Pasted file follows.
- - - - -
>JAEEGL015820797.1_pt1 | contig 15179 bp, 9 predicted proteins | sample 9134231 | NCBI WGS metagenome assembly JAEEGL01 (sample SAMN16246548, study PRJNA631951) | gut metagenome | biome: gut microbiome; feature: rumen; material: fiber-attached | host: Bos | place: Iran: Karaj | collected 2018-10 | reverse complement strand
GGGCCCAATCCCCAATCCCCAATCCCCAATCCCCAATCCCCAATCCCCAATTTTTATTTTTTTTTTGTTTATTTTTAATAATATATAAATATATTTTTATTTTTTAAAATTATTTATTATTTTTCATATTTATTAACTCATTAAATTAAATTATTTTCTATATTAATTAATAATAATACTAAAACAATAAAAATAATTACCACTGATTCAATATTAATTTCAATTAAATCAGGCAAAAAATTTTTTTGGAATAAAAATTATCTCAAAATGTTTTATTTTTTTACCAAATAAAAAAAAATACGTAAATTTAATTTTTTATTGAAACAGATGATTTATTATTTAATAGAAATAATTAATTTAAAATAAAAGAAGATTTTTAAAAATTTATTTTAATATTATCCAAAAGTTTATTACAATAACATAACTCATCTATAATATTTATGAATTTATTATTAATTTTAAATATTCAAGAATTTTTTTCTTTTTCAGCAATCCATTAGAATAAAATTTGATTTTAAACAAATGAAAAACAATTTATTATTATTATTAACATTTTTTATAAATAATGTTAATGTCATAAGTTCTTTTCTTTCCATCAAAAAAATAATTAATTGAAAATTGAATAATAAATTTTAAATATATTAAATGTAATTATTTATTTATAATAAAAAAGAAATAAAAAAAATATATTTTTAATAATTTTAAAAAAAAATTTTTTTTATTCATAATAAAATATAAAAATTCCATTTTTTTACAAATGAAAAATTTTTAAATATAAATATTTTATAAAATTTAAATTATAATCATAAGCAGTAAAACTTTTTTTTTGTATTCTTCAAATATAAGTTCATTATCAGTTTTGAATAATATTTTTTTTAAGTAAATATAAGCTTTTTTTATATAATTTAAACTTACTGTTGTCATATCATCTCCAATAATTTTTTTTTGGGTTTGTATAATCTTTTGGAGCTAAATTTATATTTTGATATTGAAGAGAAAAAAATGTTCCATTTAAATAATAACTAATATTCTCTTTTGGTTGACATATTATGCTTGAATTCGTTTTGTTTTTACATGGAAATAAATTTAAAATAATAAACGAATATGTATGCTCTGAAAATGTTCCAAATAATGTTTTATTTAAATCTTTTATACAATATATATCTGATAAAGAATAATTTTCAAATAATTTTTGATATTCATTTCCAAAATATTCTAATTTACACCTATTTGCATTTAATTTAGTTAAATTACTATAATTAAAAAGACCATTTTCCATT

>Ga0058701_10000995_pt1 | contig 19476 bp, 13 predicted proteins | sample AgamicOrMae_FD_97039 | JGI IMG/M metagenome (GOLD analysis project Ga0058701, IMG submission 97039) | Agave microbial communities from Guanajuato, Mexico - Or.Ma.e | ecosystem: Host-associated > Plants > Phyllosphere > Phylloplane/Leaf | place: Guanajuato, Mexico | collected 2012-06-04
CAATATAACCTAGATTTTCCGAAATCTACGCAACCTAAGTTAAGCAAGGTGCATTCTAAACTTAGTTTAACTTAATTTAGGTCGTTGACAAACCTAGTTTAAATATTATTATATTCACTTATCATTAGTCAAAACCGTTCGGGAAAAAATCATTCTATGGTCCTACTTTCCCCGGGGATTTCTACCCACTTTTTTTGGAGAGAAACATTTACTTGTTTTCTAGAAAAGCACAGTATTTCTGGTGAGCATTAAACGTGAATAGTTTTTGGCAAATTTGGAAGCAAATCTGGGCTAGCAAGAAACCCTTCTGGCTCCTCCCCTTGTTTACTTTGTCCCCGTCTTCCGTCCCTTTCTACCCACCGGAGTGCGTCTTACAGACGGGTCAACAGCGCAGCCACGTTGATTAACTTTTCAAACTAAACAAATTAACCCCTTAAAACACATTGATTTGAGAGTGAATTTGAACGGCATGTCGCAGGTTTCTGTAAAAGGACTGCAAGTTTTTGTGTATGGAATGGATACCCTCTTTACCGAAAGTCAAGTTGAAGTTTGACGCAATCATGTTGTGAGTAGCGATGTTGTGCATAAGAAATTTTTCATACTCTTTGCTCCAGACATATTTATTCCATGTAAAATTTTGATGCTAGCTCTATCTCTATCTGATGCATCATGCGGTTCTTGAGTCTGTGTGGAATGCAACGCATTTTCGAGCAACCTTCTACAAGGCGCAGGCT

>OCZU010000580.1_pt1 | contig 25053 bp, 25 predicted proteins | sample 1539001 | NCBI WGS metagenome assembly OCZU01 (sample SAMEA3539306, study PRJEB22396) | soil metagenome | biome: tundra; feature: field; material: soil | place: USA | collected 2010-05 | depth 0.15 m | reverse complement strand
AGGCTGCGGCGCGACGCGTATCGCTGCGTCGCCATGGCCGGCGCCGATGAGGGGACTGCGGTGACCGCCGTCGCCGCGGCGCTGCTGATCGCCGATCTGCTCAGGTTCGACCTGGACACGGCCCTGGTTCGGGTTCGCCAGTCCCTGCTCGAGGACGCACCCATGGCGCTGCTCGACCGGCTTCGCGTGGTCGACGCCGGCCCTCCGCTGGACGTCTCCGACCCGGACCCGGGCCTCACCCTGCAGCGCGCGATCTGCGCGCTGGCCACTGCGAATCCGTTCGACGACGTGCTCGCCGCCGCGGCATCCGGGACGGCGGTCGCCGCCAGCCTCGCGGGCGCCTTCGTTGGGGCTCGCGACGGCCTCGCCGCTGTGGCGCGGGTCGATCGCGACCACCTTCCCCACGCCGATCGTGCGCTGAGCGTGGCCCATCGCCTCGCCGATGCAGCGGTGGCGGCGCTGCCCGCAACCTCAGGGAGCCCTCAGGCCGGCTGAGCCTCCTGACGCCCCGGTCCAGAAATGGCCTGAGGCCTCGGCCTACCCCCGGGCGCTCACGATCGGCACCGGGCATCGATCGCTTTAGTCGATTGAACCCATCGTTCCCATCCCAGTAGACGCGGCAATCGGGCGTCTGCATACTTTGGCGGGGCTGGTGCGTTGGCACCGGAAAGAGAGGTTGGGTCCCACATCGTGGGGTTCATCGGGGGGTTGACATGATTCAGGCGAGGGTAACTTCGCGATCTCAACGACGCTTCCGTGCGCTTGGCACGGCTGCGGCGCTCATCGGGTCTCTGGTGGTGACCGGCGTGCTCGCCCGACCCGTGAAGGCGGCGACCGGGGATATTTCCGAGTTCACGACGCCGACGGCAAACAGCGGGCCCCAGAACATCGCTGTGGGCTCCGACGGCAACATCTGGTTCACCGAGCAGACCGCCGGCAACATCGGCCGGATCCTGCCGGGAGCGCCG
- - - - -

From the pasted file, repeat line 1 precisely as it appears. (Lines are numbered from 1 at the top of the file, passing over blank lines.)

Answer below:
>JAEEGL015820797.1_pt1 | contig 15179 bp, 9 predicted proteins | sample 9134231 | NCBI WGS metagenome assembly JAEEGL01 (sample SAMN16246548, study PRJNA631951) | gut metagenome | biome: gut microbiome; feature: rumen; material: fiber-attached | host: Bos | place: Iran: Karaj | collected 2018-10 | reverse complement strand